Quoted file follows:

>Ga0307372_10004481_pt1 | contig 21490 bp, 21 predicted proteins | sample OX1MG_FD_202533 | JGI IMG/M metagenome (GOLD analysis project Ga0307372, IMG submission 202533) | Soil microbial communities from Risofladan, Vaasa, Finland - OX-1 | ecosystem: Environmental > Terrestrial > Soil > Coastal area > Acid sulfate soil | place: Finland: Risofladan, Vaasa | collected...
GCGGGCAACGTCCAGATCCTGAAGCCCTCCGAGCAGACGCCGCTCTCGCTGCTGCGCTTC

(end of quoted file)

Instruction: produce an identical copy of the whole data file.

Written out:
>Ga0307372_10004481_pt1 | contig 21490 bp, 21 predicted proteins | sample OX1MG_FD_202533 | JGI IMG/M metagenome (GOLD analysis project Ga0307372, IMG submission 202533) | Soil microbial communities from Risofladan, Vaasa, Finland - OX-1 | ecosystem: Environmental > Terrestrial > Soil > Coastal area > Acid sulfate soil | place: Finland: Risofladan, Vaasa | collected...
GCGGGCAACGTCCAGATCCTGAAGCCCTCCGAGCAGACGCCGCTCTCGCTGCTGCGCTTC